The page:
• You experience a rapid heart rate and bouts of anxiety when you’re not using Ritalin as you normally do
  • You suffer from depression regularly and can’t seem to boost your mood without taking Ritalin
  • You sustain panic attacks when you’re trying to abstain from using Ritalin
  • You’re taking more Ritalin than you used to in order to get the desired effect
  • You have started to crush and snort Ritalin to feel the effects of it faster than taking it in pill form
  • You can’t seem to make it through a day anymore without turning to Ritalin

Outside of the physical symptoms that will let you know that you or someone you know is likely dealing with Ritalin addiction and abuse, there are also certain behavioral issues you should keep an eye out for.

Those who are abusing Ritalin because of addiction will often spend money that they can’t afford to spend on it. They might even steal money if they have to in order to be able to fund their habit.

Some people will also resort to visiting a number of different doctors in their area to get their hands on as much Ritalin as they can. This is a pretty clear-cut sign that you or someone you know likely has a serious Ritalin abuse problem that requires treatment.

Dangers of Ritalin Abuse

When you first take Ritalin, it’ll provide you with a handful of desired effects that will make you feel good. These short-term effects include:

  • An increase in your overall alertness
  • Periodic feelings of happiness and euphoria
  • More energy to complete tasks

But those short-term effects will usually only last for a matter of a few hours. And once they disappear, they’re often replaced with dangerous side effects that can put you and your health in harm’s way.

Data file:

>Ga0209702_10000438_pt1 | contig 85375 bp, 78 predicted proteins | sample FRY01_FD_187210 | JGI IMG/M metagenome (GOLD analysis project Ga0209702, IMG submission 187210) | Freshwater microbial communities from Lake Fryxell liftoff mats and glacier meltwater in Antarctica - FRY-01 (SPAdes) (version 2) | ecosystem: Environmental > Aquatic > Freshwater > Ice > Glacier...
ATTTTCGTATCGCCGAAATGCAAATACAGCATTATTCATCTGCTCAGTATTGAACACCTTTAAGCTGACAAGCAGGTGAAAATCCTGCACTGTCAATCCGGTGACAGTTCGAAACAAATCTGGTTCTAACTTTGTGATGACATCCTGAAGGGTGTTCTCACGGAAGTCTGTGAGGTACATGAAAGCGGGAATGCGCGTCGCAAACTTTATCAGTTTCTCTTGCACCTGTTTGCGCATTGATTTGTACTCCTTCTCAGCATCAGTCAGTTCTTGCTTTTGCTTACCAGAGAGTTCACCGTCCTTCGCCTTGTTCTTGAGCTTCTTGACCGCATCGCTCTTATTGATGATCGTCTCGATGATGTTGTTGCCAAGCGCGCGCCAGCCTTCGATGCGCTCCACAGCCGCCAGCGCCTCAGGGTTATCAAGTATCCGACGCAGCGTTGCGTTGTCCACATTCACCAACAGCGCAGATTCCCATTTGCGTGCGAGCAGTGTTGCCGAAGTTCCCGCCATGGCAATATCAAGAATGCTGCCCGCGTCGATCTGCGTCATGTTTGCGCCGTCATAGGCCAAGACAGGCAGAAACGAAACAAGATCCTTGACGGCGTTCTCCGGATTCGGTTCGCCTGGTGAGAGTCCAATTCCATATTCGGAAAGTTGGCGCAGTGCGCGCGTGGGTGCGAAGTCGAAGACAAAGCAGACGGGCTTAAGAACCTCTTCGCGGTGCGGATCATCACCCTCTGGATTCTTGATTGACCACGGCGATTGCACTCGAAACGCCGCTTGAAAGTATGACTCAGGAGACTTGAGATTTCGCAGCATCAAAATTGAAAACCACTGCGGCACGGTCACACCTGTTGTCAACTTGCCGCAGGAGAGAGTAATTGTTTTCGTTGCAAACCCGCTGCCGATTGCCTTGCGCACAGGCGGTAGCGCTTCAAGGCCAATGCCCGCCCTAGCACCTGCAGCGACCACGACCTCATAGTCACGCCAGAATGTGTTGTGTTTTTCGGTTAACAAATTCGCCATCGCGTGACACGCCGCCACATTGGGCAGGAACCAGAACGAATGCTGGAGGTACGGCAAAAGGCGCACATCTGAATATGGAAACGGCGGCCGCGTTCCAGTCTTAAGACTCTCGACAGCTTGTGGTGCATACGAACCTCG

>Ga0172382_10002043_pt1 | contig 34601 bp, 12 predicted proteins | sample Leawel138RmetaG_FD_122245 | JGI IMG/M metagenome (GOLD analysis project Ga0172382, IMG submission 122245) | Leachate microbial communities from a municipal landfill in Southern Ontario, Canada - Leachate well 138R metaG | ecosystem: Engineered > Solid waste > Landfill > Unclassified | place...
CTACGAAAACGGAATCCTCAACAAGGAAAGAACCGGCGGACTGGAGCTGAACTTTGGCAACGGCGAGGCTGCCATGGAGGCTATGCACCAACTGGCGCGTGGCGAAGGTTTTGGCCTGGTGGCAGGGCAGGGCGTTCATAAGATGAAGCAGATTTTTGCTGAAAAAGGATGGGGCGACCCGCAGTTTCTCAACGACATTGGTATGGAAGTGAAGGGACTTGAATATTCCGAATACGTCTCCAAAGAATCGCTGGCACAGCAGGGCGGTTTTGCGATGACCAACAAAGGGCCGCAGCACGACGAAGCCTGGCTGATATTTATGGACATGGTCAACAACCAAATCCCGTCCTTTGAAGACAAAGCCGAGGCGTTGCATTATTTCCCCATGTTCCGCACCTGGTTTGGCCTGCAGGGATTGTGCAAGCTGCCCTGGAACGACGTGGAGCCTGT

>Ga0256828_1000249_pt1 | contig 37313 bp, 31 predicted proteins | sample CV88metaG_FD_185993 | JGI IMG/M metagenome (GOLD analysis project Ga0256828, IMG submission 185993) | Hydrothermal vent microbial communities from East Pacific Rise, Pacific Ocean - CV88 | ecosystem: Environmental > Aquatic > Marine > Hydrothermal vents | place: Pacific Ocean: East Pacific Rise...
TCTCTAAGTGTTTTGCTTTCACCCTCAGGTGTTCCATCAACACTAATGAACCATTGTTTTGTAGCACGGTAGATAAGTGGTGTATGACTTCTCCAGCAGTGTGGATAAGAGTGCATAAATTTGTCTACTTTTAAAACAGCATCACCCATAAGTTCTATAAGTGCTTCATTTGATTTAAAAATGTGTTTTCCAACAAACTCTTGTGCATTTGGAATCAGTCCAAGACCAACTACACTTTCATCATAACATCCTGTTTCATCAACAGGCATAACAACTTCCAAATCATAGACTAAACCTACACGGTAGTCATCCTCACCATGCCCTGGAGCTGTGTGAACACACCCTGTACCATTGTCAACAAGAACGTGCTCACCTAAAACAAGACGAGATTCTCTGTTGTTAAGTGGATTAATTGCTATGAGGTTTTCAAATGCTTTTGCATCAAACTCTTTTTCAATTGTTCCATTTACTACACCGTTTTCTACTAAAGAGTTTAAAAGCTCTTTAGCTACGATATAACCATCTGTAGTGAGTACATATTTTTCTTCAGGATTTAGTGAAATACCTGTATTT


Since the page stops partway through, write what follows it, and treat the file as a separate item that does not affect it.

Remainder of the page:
The dangerous side effects of Ritalin addiction and abuse include:

  • Confusion
  • Fatigue
  • Anxiety
  • Irritability
  • Chest pain
  • Increased or decreased blood pressure

There are also some instances in which those who are abusing Ritalin will overdose on the drug and experience more serious side effects.

When a person overdoses on Ritalin, they’ll often begin vomiting uncontrollably. They’ll also experience severe hallucinations and a body temperature that is elevated to a dangerous level.

They may experience seizures and lose consciousness if they don’t get medical attention right away. And although rare, there have been deaths linked to Ritalin abuse over the years.

Ritalin Addiction and Abuse: The Bottom Line

When used as prescribed by those diagnosed with conditions like ADD and ADHD, Ritalin and other stimulants like it can do a lot of good for people. They can help people function better than they would be able to otherwise.

But Ritalin addiction and abuse is a very real problem for hundreds of thousands, if not millions, of Americans today. Many teenagers and college students, in particular, are subjecting themselves to the potentially harmful side effects that accompany Ritalin abuse every day.

Contact us today to see if your insurance company will cover the costs associated with treating your Ritalin addiction and abuse.